Of all the folk remedies for hiccups, only two have achieved the lofty status of mention in the prestigious New England Journal of Medicine, according to physicians at the University of Alabama at Birmingham.
The two:The ever-popular sugar cure. Put a teaspoonful of dry, granulated sugar in your mouth and suck on it till it's gone. One study found this stopped hiccups in 19 of 20 people, including a few who had been plagued for weeks.
The much less famous cotton swab trick. Rub the swab at the point on the roof of the mouth where the hard surface becomes soft, known as the junction of the hard and soft palates.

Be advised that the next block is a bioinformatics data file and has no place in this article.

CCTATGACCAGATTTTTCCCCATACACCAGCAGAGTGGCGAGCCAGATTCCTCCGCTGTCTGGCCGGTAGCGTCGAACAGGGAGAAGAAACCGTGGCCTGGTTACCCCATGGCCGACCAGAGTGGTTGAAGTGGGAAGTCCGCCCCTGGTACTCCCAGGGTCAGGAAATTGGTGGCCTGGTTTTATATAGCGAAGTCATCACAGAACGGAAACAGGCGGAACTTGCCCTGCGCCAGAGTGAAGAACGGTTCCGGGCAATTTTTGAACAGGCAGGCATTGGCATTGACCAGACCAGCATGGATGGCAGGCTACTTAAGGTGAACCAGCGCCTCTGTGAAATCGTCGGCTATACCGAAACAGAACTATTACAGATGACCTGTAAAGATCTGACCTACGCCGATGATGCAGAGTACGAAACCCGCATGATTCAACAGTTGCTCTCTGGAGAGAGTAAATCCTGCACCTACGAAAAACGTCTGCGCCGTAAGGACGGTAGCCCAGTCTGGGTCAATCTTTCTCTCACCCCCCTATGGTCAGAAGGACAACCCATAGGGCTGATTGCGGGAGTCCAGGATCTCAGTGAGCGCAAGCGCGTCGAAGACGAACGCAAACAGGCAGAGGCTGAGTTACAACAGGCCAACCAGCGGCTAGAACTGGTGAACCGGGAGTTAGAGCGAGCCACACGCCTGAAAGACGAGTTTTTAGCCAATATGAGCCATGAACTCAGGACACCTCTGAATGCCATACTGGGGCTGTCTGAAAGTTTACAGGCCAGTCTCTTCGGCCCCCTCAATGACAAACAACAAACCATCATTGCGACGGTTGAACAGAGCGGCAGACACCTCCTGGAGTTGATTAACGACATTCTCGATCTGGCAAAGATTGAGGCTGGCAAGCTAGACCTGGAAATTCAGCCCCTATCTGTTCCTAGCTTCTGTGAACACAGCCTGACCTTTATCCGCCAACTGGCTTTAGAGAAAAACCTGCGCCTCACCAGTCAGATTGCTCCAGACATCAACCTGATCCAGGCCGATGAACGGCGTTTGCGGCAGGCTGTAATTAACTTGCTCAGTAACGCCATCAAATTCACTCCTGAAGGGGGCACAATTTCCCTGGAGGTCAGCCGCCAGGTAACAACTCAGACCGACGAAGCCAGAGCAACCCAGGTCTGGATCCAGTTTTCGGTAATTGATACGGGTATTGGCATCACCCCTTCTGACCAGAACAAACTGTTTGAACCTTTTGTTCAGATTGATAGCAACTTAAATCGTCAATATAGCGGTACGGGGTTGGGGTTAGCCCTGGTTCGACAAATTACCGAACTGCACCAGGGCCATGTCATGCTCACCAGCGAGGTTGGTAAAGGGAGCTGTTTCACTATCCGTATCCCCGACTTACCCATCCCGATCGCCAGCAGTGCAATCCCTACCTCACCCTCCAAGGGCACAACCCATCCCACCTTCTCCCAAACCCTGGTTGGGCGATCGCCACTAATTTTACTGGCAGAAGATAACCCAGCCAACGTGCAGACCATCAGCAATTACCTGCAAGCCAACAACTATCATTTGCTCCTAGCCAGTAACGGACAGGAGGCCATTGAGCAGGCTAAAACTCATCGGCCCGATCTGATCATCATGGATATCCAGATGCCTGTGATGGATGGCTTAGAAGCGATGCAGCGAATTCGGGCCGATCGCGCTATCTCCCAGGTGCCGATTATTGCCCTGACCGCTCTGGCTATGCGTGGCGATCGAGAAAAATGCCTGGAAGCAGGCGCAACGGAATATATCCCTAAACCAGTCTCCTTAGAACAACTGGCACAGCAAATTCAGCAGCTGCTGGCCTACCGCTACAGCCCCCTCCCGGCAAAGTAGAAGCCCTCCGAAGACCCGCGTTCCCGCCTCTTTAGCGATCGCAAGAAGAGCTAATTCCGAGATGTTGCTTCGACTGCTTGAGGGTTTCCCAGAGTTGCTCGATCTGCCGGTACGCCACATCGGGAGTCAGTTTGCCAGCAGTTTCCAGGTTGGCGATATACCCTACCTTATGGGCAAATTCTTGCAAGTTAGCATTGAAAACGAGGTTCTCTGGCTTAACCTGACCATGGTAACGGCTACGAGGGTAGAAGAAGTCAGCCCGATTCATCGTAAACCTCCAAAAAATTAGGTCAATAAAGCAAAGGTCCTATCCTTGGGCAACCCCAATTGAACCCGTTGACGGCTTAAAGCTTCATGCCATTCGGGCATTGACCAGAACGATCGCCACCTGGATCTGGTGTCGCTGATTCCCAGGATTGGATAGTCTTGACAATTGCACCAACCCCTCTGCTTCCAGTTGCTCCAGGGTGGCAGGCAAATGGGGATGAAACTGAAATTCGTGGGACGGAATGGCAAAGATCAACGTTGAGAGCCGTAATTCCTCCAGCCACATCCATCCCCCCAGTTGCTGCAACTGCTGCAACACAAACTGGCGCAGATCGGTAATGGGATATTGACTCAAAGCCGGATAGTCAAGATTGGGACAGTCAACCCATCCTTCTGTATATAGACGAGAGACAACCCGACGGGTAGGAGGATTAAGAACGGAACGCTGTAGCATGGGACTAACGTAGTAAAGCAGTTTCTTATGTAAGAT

Both techniques deliver a sensory overload to the phrenic nerve, which normally maintains smooth breathing by regulating the motion of the diaphragm.
No one fully understands the mechanism, but most theories of hiccupping suggest that stresses on the diaphragm can launch attacks, while stimulation of the nerve can shut them down.